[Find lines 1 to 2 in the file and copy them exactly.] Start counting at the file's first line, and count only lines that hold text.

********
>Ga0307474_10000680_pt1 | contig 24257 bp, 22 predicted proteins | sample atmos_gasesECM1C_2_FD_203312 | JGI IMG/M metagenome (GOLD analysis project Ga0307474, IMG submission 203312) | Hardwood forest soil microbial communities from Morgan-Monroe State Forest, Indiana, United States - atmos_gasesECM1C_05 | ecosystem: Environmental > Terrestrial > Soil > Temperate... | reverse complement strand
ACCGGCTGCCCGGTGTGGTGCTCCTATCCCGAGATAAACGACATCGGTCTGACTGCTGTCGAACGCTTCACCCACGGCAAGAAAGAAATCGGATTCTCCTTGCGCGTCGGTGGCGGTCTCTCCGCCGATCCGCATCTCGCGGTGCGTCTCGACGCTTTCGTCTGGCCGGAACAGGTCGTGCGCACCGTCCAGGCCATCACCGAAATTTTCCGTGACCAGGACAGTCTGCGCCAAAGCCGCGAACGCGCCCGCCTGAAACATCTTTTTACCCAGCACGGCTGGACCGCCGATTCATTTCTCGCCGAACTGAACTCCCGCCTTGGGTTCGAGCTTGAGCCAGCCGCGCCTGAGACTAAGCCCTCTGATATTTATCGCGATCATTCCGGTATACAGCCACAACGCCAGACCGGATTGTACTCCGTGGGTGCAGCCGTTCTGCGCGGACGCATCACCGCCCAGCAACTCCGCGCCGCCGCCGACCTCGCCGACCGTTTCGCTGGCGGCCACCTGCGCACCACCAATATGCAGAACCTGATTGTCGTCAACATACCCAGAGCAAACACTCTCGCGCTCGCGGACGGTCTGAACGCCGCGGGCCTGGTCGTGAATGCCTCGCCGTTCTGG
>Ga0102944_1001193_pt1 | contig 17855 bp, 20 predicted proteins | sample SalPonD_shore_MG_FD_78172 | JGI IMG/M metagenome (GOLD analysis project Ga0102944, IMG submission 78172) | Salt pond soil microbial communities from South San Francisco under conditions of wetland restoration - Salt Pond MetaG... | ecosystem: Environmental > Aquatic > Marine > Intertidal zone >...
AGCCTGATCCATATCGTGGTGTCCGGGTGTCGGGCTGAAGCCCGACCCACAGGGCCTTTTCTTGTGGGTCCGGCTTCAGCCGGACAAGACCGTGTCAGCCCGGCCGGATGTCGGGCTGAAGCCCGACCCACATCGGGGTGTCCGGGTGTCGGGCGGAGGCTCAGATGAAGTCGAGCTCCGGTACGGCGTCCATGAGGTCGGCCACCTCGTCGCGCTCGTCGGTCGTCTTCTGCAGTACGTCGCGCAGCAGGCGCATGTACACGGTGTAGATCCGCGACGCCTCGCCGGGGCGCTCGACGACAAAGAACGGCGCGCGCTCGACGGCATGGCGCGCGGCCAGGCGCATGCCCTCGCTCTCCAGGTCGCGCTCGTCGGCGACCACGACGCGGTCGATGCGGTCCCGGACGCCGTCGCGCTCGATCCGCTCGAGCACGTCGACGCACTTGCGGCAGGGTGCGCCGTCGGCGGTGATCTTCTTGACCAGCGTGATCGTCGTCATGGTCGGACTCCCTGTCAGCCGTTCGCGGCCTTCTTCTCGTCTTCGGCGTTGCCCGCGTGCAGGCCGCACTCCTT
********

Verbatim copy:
>Ga0307474_10000680_pt1 | contig 24257 bp, 22 predicted proteins | sample atmos_gasesECM1C_2_FD_203312 | JGI IMG/M metagenome (GOLD analysis project Ga0307474, IMG submission 203312) | Hardwood forest soil microbial communities from Morgan-Monroe State Forest, Indiana, United States - atmos_gasesECM1C_05 | ecosystem: Environmental > Terrestrial > Soil > Temperate... | reverse complement strand
ACCGGCTGCCCGGTGTGGTGCTCCTATCCCGAGATAAACGACATCGGTCTGACTGCTGTCGAACGCTTCACCCACGGCAAGAAAGAAATCGGATTCTCCTTGCGCGTCGGTGGCGGTCTCTCCGCCGATCCGCATCTCGCGGTGCGTCTCGACGCTTTCGTCTGGCCGGAACAGGTCGTGCGCACCGTCCAGGCCATCACCGAAATTTTCCGTGACCAGGACAGTCTGCGCCAAAGCCGCGAACGCGCCCGCCTGAAACATCTTTTTACCCAGCACGGCTGGACCGCCGATTCATTTCTCGCCGAACTGAACTCCCGCCTTGGGTTCGAGCTTGAGCCAGCCGCGCCTGAGACTAAGCCCTCTGATATTTATCGCGATCATTCCGGTATACAGCCACAACGCCAGACCGGATTGTACTCCGTGGGTGCAGCCGTTCTGCGCGGACGCATCACCGCCCAGCAACTCCGCGCCGCCGCCGACCTCGCCGACCGTTTCGCTGGCGGCCACCTGCGCACCACCAATATGCAGAACCTGATTGTCGTCAACATACCCAGAGCAAACACTCTCGCGCTCGCGGACGGTCTGAACGCCGCGGGCCTGGTCGTGAATGCCTCGCCGTTCTGG